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Candida albicans suppresses (NO) production by (IFN-γ) and (LPS)-stimulated murine peritoneal macrophages

Candida albicans suppresses (NO) production by  (IFN-γ) and (LPS)-stimulated murine peritoneal macrophages


T Chinen, M H Qureshi, Y Koguchi, and K Kawakami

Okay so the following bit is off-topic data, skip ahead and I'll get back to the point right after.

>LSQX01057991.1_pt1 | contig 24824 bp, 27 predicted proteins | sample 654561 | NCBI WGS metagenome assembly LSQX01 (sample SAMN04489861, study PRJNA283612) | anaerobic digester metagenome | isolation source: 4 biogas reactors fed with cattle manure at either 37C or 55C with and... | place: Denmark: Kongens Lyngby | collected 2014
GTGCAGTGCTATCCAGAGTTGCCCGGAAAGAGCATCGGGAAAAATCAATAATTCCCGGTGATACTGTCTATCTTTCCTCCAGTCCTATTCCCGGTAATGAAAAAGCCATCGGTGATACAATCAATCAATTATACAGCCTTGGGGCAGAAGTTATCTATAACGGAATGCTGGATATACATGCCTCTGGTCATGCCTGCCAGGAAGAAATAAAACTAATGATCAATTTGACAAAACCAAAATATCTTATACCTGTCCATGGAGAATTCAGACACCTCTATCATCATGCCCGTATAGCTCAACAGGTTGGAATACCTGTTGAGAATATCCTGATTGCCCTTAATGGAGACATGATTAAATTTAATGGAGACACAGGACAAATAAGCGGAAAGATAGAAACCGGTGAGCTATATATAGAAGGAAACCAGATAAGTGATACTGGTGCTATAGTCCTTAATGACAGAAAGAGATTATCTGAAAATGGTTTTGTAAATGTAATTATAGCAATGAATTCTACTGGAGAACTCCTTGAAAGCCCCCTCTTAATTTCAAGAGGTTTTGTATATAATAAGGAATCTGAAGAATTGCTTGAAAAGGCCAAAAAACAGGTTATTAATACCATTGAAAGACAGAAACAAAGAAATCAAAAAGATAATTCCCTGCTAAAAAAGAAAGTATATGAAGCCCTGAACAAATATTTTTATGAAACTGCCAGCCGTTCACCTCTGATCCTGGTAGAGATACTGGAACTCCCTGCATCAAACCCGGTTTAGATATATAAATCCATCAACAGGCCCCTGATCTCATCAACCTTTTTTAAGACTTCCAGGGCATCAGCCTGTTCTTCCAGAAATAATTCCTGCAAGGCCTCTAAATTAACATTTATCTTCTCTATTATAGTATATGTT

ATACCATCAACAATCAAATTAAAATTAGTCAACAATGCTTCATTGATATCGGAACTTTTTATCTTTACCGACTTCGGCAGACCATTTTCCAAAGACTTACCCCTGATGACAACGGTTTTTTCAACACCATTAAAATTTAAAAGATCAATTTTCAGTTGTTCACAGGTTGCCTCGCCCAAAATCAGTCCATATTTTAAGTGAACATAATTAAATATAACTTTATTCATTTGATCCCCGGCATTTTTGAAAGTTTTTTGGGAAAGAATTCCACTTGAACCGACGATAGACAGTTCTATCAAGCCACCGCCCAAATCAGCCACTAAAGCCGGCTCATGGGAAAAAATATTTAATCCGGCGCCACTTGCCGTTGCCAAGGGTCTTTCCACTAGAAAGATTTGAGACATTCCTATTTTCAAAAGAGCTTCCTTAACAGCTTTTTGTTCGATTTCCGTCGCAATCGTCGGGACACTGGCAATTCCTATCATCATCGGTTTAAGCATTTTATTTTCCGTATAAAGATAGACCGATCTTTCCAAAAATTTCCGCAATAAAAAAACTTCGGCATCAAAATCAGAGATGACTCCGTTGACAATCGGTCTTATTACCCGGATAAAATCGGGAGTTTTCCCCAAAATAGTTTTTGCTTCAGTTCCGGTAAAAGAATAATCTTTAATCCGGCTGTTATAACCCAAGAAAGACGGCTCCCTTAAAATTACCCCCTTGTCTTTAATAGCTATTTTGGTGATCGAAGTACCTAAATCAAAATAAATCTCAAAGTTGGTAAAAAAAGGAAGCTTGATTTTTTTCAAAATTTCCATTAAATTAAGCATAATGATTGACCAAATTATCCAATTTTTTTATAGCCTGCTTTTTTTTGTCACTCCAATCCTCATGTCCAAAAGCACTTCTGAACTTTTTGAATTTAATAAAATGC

"We examined the in vitro effect of Candida albicans on NO production by macrophages. Candida albicans suppressed not only NO production but also expression of inducible NO synthase (iNOS) mRNA by murine IFN-γ and bacterial LPS-stimulated peritoneal macrophages. The suppression was not associated with inhibition but rather stimulation of IL-1β production. This effect was observed when more than 1 × 103/ml of Candida albicans were added to macrophage cultures (1 × 1066/ml. The NO inhibitory effect of Candida albicans was mediated predominantly by as yet unidentified soluble factor(s) and to a lesser extent by direct contact. In addition, heat- or paraformaldehyde-killed Candida albicans did not show this inhibitory activity. Culture supernatant of Candida albicans also inhibited NO production by activated macrophages in a dose-dependent manner, and increased IL-1β production. Finally, the inhibitory effect was not mediated by IL-10 and transforming growth factor- Candida albicans beta (TGF-β), since neutralizing antibodies to these cytokines did not influence -induced reduction in macrophage NO production. Our results suggest that Candida albicans may evade host defence mechanism(s) through a soluble factor-mediated suppression of NO production by stimulated macrophages, and that the effect is independent of production of immunosuppressive cytokines such as IL-10 and TGF-β. Candida albicans, an ubiquitous fungal microorganism, forms part of the normal microflora in the gastrointestinal tract and vagina even in individuals who do not have an apparent immunological dysfunction, suggesting the presence of certain mechanisms that evade the host defence system against this pathogen. It has been well documented that the host defence mechanism against mucosal infection with Candida albicans is mediated mainly by cellular immunity. In experimental models, protection against candidiasis is closely associated with the synthesis of IL-12 and induction of Th1 cells. Neutralization of endogenously synthesized IFN-γ and IL-12 by specific antibodies prevents the development of protective Th1 responses and exacerbates infections with Candida albicans. A number of macrophage-derived cytokines, including IL-10 and TGF-β, exert anti-inflammatory effects by inhibiting the production of proinflammatory cytokines, such as IL-1, IL-6, and tumour necrosis factor-alpha (TNF-α). In addition, these cytokines also suppress the production of NO by IFN-γ-stimulated macrophages. cells/ml) and reached a maximal level at 1 × 10